Reporter's Notebook

Remembering the Horde
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A collection of memories from members of Ta-Nehisi Coates’s old commenting community, which was profiled by Eva Holland in “‘It’s Yours’: A Short History of the Horde.”

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‘I Miss Blogging, Terribly’

(Editor’s note: These questions from Atlantic readers—in bold—and replies from Ta-Nehisi were compiled from an “Ask Me Anything” he did with the TAD group on 1/12. In the podcast above, starting at the 114:30 mark, Ta-Nehisi speaks at length about the bygone era of blogging and his writing today. Money quote: “Blogging was real-time, ongoing learning process. That went away. … I didn’t write too much [during the 2016 election] because I didn’t want to take this oracular role. There was no space to try to figure it out. There was no space to think about it.”)

I have been dying to ask about the new book. Is it by any chance the historical fiction one you’d started oh so long ago? I always thought you had captured some lightning with that one.

Hi Sandy. Yes. Signed a two book deal. First, is essays. Second is that historical fiction.

You tweeted earlier this year that you’re focused on book-writing. How much has your process changed as you’ve gotten more attention and a wider audience? How different is your day-to-day process now from the days of The Atlantic blogging and the original Horde?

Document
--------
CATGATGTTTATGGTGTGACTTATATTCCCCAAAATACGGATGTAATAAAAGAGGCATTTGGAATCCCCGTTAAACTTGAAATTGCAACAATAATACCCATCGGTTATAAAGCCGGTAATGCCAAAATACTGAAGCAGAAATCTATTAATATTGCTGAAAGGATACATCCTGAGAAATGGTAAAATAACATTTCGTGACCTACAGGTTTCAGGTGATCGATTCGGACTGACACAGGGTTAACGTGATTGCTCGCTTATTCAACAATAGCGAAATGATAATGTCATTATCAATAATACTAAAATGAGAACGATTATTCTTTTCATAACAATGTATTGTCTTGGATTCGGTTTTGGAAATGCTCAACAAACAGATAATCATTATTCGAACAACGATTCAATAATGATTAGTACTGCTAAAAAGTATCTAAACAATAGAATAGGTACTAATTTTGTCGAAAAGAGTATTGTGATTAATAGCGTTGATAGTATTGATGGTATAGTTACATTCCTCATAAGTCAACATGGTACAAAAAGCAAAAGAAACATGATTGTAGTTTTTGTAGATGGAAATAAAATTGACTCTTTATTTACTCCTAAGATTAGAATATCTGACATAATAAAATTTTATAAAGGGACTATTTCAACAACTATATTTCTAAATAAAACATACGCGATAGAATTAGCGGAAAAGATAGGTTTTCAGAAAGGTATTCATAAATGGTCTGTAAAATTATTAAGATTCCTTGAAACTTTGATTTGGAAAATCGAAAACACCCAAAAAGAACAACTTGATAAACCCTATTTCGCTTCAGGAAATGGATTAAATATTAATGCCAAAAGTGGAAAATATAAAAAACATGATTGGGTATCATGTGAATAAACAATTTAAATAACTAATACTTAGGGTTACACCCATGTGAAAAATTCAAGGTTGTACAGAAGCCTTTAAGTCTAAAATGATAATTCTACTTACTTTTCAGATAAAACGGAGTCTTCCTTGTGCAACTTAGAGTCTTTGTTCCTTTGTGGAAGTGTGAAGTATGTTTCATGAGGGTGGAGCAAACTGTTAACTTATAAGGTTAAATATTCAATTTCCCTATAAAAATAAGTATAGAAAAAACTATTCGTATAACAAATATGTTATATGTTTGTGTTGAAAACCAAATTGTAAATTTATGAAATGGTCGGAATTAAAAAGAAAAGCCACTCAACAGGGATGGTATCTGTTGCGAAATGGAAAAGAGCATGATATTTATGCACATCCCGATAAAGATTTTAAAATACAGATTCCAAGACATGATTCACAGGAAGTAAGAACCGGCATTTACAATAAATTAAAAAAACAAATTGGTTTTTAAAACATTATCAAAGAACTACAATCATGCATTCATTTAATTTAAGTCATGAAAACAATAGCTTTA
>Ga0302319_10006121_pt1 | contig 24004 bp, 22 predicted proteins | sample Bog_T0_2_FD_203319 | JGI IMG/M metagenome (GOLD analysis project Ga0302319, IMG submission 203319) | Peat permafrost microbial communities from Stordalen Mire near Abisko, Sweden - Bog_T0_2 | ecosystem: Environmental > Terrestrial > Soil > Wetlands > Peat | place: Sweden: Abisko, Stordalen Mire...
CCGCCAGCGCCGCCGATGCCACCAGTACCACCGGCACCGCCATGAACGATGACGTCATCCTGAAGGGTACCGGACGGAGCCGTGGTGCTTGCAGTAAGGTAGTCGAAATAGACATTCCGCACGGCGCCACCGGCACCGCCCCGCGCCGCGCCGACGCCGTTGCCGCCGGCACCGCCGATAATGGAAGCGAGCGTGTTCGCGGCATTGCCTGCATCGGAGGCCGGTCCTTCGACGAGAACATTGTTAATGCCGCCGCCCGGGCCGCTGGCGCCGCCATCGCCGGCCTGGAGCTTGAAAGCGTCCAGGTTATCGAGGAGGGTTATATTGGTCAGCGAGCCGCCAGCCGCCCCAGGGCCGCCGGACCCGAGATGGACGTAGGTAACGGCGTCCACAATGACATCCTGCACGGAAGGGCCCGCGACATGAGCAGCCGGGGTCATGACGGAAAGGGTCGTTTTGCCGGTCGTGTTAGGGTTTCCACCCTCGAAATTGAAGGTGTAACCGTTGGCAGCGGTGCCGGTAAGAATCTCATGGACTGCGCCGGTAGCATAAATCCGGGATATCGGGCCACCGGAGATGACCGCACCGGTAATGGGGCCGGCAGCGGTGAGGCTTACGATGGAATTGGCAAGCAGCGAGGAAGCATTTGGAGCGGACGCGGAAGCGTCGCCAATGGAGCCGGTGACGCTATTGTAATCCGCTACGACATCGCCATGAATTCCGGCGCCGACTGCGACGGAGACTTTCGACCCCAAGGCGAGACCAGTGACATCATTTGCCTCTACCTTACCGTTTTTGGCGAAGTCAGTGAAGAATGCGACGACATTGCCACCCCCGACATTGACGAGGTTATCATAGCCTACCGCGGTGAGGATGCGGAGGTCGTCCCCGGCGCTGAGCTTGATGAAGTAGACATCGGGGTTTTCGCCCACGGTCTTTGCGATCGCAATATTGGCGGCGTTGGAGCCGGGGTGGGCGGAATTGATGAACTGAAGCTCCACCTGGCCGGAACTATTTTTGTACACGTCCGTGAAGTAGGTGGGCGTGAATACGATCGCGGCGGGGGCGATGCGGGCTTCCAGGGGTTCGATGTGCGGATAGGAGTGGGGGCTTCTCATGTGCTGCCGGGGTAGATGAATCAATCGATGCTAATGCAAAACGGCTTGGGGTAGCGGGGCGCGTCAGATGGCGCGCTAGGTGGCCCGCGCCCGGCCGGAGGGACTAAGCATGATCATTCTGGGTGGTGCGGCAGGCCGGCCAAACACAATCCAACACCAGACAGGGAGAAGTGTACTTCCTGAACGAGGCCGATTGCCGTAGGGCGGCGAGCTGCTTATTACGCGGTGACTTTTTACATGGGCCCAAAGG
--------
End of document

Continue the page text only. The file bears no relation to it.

Changed a lot. More people looking. Probably more than I’m comfortable with. Much less room to think out loud. So, thinking is much more of a private thing these days. The landscape isn’t really set up for the public act of asking questions.

It’s cool though. There was a time when I asked questions privately—before I got to The Atlantic. Basically have to go back to that. Maybe that’s as it should be.

Do you miss blogging? [Atlantic colleague and former Dish editor] Chris B. was lamenting the fall of blogging as a platform for thinking and learning in public and I always found that to be my favorite kind of process to read.

Yes. Terribly.

You seem both surprised and a little discomforted by how much attention you got following BTWAM [Between the World and Me] and, obviously, a lot of it was hostile. I remember reading about your Park Slope house purchase and your comments on the whole response to that. How do you manage that? I'm legit just curious about it as someone who feels, y'know, affection for you from your work but also invested in your work and what it adds to the discourse.

The house was actually in Lefferts-Garden, where I’d rented when my wife, my son and I first moved to New York. Was attached to that neighborhood. Got the house. Neighborhood blog plastered my face up. Realtor talked. And suddenly it wasn’t home anymore. It was performance.

When you know that people know who you are, you are always working—and not the work you want to do. You are sort of performing, because you know they are looking, or at least glancing at you. Would hate to walk out thinking about that.